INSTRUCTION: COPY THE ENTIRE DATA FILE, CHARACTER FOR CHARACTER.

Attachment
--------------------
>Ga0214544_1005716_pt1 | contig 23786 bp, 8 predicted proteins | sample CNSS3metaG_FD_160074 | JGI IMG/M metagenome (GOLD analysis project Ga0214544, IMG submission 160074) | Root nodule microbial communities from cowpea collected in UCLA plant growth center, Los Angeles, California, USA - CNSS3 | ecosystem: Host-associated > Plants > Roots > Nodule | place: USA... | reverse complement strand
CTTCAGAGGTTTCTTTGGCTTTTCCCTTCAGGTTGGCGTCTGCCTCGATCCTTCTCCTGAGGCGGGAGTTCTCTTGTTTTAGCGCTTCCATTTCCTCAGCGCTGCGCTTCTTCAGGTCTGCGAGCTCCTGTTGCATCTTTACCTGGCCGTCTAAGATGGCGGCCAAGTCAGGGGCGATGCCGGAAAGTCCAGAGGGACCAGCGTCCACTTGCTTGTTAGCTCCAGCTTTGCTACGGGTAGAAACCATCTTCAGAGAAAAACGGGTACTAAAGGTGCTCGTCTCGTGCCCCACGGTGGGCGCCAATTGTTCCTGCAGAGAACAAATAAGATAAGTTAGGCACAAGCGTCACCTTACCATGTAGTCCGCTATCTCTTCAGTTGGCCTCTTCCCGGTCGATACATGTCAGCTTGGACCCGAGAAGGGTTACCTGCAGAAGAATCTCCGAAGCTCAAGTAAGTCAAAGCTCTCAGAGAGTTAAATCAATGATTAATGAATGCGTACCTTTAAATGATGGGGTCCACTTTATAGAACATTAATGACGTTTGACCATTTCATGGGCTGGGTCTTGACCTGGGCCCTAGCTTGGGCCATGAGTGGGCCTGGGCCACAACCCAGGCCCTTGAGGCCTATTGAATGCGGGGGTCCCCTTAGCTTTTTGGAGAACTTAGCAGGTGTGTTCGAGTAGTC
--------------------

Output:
>Ga0214544_1005716_pt1 | contig 23786 bp, 8 predicted proteins | sample CNSS3metaG_FD_160074 | JGI IMG/M metagenome (GOLD analysis project Ga0214544, IMG submission 160074) | Root nodule microbial communities from cowpea collected in UCLA plant growth center, Los Angeles, California, USA - CNSS3 | ecosystem: Host-associated > Plants > Roots > Nodule | place: USA... | reverse complement strand
CTTCAGAGGTTTCTTTGGCTTTTCCCTTCAGGTTGGCGTCTGCCTCGATCCTTCTCCTGAGGCGGGAGTTCTCTTGTTTTAGCGCTTCCATTTCCTCAGCGCTGCGCTTCTTCAGGTCTGCGAGCTCCTGTTGCATCTTTACCTGGCCGTCTAAGATGGCGGCCAAGTCAGGGGCGATGCCGGAAAGTCCAGAGGGACCAGCGTCCACTTGCTTGTTAGCTCCAGCTTTGCTACGGGTAGAAACCATCTTCAGAGAAAAACGGGTACTAAAGGTGCTCGTCTCGTGCCCCACGGTGGGCGCCAATTGTTCCTGCAGAGAACAAATAAGATAAGTTAGGCACAAGCGTCACCTTACCATGTAGTCCGCTATCTCTTCAGTTGGCCTCTTCCCGGTCGATACATGTCAGCTTGGACCCGAGAAGGGTTACCTGCAGAAGAATCTCCGAAGCTCAAGTAAGTCAAAGCTCTCAGAGAGTTAAATCAATGATTAATGAATGCGTACCTTTAAATGATGGGGTCCACTTTATAGAACATTAATGACGTTTGACCATTTCATGGGCTGGGTCTTGACCTGGGCCCTAGCTTGGGCCATGAGTGGGCCTGGGCCACAACCCAGGCCCTTGAGGCCTATTGAATGCGGGGGTCCCCTTAGCTTTTTGGAGAACTTAGCAGGTGTGTTCGAGTAGTC